When Tony Blair faced Michael Howard and Charles Kennedy over the despatch box, he knew what was in the Butler report.
By Nick Assinder
BBC News Online Political Correspondent
And thanks to a crack-of-dawn briefing, Messrs Howard and Kennedy also knew what was in it. And they all knew the others knew too.
Only a warm up act for Butler
And, thanks to impeccable timing, they couldn't talk about it because it had not yet been officially released.
So, inevitably, question time played much the same role as Sir Cliff Richard might as warm up act to Marilyn Manson.
We were all "interested", partly because of the simple fact the event was being held at all and partly because of the incongruity of it all.
But we were all shuffling our feet and looking at our watches in eager anticipation of the shock, horror and blood letting we hoped was to come. Forever the optimists.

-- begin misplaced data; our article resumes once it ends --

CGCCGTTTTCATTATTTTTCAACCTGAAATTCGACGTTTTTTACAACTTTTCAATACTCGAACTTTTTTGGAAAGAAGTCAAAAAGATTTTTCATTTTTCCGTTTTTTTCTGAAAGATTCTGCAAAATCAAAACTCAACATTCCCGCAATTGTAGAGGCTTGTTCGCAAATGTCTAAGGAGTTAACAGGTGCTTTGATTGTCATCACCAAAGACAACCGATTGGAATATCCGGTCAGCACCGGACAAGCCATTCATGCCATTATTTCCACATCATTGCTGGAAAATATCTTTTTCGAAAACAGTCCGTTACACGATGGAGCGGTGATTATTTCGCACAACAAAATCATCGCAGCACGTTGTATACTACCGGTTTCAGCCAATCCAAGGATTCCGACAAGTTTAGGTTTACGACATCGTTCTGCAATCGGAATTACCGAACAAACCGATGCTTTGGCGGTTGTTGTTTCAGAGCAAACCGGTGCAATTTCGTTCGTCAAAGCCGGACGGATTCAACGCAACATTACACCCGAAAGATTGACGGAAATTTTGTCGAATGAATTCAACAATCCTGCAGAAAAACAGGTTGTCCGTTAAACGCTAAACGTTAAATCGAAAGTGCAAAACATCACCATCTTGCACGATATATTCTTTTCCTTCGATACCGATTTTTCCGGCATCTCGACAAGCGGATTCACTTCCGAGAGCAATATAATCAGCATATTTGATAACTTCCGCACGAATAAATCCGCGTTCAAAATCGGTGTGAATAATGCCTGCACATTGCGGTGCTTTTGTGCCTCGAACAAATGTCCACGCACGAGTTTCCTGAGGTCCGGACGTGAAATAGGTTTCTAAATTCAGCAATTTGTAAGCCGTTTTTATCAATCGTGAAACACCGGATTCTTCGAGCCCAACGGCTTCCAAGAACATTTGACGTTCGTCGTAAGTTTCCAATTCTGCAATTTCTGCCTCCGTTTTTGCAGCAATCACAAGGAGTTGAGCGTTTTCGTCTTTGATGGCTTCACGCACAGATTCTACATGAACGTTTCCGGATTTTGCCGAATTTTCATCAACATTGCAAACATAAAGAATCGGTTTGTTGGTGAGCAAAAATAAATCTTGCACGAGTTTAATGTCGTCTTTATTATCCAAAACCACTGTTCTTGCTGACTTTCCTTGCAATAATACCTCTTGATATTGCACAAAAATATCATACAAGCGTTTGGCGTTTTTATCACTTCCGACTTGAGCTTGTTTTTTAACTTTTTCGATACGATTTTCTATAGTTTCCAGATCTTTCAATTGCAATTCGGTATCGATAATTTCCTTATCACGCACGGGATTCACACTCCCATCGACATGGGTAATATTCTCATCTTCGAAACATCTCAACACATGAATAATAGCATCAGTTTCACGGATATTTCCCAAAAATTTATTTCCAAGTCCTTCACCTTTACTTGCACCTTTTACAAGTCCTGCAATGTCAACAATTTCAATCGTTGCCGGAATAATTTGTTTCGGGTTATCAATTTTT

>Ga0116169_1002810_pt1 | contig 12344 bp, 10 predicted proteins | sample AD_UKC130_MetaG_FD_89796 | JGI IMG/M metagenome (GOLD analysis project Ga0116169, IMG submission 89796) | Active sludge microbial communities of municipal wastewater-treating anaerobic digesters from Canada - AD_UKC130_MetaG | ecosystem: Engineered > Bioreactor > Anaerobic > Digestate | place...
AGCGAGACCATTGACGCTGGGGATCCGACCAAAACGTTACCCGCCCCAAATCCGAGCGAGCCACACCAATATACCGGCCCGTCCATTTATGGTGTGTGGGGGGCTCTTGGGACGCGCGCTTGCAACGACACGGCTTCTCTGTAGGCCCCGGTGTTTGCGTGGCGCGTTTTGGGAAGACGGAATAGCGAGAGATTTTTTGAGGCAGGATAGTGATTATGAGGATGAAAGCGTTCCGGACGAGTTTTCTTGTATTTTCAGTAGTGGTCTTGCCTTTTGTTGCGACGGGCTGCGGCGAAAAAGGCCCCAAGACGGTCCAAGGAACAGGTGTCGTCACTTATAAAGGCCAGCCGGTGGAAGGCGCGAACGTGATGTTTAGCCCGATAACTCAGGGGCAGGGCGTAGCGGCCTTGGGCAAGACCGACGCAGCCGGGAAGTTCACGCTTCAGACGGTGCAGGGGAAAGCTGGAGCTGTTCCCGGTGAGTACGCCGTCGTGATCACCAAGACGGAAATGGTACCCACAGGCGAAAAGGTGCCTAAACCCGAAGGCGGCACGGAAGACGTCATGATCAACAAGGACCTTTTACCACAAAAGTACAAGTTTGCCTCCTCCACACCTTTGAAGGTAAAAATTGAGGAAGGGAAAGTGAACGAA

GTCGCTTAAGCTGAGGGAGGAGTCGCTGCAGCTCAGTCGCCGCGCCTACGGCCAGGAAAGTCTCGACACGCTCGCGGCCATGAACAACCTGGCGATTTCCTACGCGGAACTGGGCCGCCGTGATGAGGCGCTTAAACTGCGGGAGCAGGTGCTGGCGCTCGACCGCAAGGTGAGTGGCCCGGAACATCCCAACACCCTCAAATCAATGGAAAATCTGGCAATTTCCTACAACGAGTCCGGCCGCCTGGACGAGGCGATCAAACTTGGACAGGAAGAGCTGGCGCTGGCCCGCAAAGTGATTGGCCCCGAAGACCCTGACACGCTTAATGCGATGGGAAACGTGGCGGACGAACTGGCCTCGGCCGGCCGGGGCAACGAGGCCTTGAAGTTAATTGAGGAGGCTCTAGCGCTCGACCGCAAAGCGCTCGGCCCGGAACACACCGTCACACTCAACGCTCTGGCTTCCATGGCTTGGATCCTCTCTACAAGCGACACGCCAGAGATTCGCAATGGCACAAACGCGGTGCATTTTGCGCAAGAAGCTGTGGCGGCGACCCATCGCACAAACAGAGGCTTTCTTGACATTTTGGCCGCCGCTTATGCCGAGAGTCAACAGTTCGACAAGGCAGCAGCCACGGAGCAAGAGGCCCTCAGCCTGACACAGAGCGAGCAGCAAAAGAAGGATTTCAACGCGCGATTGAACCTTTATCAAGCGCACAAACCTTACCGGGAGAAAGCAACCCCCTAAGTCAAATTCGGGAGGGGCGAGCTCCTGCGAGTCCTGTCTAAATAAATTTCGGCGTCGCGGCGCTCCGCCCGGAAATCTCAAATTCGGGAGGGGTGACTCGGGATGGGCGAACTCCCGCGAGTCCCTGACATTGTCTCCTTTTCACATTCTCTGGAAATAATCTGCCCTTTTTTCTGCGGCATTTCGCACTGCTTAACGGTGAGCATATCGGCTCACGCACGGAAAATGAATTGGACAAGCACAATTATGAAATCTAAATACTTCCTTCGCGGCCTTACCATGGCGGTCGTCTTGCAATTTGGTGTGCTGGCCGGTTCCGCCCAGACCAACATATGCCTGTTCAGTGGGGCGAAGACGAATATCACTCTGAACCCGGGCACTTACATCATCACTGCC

The opposition leaders did their best to bug the prime minister over the MRSA "killer" apparently sweeping through the NHS like salmonella through a lukewarm kebab.
And there was a mildly diverting clash over council tax which, to be honest, might have sparked some enthusiasm on another day.
Howard attacked council tax rises
All this was set firmly in the context of Thursday's Birmingham Hodge Hill and Leicester South by-elections.
Labour's engaging irritant Tony Wright even kicked things off in sprightly fashion by gently teasing the prime minister about his readiness to offer a Democratic US President as much support as he does George Bush.
But, just like Butler, the prime minister simply cannot talk about such things.
In this case it is because he has no intention of breaking the tradition that prime ministers don't interfere in other countries' politics. No other reason at all.
But 20 minutes in, most of us probably stopped listening as the clock crept enticingly towards 12.30 and Lord Butler's press conference.